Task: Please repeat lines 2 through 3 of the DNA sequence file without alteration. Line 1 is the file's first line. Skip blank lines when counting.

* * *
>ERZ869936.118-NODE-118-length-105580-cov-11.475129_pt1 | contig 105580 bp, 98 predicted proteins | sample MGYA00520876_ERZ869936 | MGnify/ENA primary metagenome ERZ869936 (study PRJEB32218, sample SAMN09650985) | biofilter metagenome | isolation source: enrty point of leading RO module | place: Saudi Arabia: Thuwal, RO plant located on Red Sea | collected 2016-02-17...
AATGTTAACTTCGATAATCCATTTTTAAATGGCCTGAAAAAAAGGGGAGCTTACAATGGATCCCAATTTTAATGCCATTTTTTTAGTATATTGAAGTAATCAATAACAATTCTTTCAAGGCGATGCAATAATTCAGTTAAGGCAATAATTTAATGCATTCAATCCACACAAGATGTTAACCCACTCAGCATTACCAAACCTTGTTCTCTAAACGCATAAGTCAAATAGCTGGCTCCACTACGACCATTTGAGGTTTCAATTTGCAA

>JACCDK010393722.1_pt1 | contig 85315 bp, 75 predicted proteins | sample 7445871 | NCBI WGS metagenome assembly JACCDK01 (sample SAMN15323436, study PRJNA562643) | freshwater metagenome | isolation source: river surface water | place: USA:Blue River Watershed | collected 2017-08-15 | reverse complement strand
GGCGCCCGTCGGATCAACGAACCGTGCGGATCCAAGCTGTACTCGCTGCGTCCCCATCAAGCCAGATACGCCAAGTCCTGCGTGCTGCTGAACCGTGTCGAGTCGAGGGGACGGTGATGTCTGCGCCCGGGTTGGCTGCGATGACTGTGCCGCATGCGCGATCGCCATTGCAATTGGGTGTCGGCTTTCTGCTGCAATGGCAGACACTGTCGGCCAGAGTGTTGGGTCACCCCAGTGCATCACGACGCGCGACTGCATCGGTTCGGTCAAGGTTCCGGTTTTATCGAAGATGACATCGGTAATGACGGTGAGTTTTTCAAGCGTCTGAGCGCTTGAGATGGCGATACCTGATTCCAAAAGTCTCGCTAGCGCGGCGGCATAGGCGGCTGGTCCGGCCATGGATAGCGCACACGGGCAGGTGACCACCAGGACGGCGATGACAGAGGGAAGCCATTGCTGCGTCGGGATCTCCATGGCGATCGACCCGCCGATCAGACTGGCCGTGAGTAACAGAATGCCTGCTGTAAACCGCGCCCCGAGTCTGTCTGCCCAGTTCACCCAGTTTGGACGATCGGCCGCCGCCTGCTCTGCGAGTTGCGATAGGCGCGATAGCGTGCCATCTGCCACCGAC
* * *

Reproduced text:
AATGTTAACTTCGATAATCCATTTTTAAATGGCCTGAAAAAAAGGGGAGCTTACAATGGATCCCAATTTTAATGCCATTTTTTTAGTATATTGAAGTAATCAATAACAATTCTTTCAAGGCGATGCAATAATTCAGTTAAGGCAATAATTTAATGCATTCAATCCACACAAGATGTTAACCCACTCAGCATTACCAAACCTTGTTCTCTAAACGCATAAGTCAAATAGCTGGCTCCACTACGACCATTTGAGGTTTCAATTTGCAA

>JACCDK010393722.1_pt1 | contig 85315 bp, 75 predicted proteins | sample 7445871 | NCBI WGS metagenome assembly JACCDK01 (sample SAMN15323436, study PRJNA562643) | freshwater metagenome | isolation source: river surface water | place: USA:Blue River Watershed | collected 2017-08-15 | reverse complement strand